Chefs execute various cooking techniques to achieve the desired outcome for a dish, and many cannot deny that the right cooking tools play a huge factor in success. For Asian cuisine, it is pretty impossible not to miss this most ubiquitous tool – the wok.

 

The wok is a staple of Asian cooking. It is a cooking vessel that comes in different shapes and sizes and is made from various materials with a distinct round bottom. The walls of the wok slope deep with either two handles on the side or one more oversized handle on one side. The wok is designed for use on top of the stove.

 

Origin of the Wok

 

The wok is thought to have originated over 2000 years ago in China during the Han dynasty. Its name is taken from the Cantonese word meaning “cooking pot”. While it’s very easy to focus on its Chinese origin, there are similar sorts of pan existing long ago all over India and Southeast Asia. It is also considered that this vessel shape could have been invented at multiple point sources.

There are many theories of historians and food experts regarding the invention of the wok but the three that often come up:

  1. Back in the Han Dynasty, there was a food shortage, and people needed to use limited ingredients. 
  2. In the olden times, people travelled across the country carrying all their belongings, and they needed portable utensils that they could use to cook and hold food for everyone.
  3. Back in the Han Dynasty, the oil and fuel shortage forced people to cook meals using less oil, and the wok fits the bill.

Construction

 

Most modern works are made from carbon steel. This material conducts heat well, is durable, easy to clean, and won’t crack or bend. 

Commercial stoves can benefit from the bigger woks, and home kitchens can do with a wok around 35cms in diameter. Bigger isn’t always better and larger woks may not correctly distribute heat.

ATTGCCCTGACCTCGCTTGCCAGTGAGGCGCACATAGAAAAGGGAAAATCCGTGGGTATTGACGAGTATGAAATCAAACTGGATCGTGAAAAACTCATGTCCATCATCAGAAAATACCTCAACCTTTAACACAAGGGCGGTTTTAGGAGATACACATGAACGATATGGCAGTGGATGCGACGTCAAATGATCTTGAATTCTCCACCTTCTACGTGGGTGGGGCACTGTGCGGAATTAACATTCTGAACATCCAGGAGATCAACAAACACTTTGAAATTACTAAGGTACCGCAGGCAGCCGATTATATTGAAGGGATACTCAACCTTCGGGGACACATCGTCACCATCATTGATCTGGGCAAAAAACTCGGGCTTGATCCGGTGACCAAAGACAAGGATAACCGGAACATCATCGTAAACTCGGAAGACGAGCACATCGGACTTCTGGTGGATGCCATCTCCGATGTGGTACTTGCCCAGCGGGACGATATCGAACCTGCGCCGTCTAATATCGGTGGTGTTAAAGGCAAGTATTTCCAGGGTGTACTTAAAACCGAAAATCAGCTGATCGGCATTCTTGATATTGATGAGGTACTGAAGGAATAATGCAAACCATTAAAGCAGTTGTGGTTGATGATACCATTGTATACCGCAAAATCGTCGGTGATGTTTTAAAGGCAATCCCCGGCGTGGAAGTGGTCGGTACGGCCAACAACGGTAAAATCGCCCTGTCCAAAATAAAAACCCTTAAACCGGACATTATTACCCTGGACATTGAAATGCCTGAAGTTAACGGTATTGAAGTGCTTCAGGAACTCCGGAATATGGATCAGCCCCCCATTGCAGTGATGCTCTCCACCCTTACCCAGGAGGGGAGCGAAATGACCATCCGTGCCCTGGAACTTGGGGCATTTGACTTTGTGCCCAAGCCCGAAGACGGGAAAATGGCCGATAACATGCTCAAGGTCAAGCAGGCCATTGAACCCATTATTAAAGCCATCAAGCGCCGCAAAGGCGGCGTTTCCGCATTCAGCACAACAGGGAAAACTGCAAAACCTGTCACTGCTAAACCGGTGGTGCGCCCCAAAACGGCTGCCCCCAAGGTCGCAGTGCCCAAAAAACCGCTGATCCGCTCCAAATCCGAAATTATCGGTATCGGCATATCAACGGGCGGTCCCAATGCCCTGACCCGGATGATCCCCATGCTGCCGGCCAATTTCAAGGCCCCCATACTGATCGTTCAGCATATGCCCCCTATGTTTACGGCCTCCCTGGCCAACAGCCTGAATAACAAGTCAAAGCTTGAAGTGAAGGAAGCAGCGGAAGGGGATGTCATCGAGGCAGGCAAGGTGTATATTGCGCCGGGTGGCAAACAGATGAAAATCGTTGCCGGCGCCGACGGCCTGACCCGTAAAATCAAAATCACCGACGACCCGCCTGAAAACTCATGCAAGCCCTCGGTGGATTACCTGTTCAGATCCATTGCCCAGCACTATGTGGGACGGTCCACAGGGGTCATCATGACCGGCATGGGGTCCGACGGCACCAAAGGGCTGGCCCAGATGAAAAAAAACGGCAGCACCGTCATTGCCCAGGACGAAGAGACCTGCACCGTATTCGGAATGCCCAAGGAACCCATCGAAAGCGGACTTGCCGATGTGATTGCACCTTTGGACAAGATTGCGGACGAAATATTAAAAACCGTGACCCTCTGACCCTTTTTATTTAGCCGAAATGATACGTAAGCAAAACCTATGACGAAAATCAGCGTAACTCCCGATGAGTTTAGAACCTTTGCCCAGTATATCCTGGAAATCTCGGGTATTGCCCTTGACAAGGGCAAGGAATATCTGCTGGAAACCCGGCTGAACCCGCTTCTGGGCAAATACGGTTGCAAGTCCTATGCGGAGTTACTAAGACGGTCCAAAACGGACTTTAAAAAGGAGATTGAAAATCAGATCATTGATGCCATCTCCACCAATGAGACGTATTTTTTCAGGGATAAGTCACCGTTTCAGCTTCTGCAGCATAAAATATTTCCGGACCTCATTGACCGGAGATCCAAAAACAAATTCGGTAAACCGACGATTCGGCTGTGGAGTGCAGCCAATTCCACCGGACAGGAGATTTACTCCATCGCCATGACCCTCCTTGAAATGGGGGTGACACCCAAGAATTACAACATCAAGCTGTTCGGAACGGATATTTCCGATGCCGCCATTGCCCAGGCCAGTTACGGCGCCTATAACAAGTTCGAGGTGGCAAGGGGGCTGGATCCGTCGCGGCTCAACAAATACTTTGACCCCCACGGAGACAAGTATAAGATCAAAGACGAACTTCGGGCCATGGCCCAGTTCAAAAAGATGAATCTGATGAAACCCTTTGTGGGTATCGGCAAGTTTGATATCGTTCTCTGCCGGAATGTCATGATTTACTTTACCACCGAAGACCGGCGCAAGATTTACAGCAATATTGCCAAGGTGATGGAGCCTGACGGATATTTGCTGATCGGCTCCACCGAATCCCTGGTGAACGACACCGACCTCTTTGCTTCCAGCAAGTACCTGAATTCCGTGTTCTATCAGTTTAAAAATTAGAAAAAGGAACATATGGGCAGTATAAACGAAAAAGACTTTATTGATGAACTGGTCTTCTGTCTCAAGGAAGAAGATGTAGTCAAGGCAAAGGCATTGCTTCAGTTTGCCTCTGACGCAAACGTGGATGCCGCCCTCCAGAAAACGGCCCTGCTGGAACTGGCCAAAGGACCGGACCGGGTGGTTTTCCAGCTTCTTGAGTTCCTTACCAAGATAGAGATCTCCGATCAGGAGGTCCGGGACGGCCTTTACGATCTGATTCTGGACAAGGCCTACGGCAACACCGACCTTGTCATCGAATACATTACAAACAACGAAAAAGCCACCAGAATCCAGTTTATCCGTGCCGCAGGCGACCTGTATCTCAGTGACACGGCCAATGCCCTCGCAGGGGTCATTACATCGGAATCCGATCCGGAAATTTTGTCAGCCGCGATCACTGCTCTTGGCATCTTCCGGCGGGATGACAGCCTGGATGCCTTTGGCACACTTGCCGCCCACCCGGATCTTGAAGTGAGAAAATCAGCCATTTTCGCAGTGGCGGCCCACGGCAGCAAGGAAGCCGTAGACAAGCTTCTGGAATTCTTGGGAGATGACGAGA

Woks come with either one or two handles, and choosing one with comfortable handles, preferably wooden, is a wise thing. 

The wok’s shape puts a higher concentration of heat in the middle. Unfortunately, carbon steel reacts with acidic foods, such as tomatoes and can alter their taste.

Accessories that go with it

 

Sometimes accessories are needed to be used with the wok: 

  • Wok Lid – A wok lid allows the chef to steam and poach. When a wok is covered, it prevents the heat from escaping and allows any moisture to cook the food.

  • Wok Ring – A wok ring ensures the wok stays in place when cooking. The ring can also double as a steamer trivet to place a plate upon.

  • Wok Skimmer/Strainer – A simple tool that features a long handle to keep hands away from heat while doing quick straining, skimming and lifting in hot water or oil.

The versatility of a wok

 

The wok is a versatile cooking tool and can be used for cooking techniques such as:

 

Stir-frying

 

Stir-frying originated in China and is one of the best techniques for cooking foods quickly. It almost always requires the use of a wok since its shape perfectly fulfils this task. Food is cooked and pushed up to the wok’s high sides while the rest is cooked on the bottom. The wok’s deep sloped walls trap in more heat, cooking food much quicker than if you were to use a frying pan. 

 

Steaming

 

The shape of a wok allows liquids to sit in one spot in the middle without allowing them to touch the bottom of a steamer basket. A plate can also be used, positioned on top of a trivet. With a wok lid, a wok perfectly traps moisture to steam food.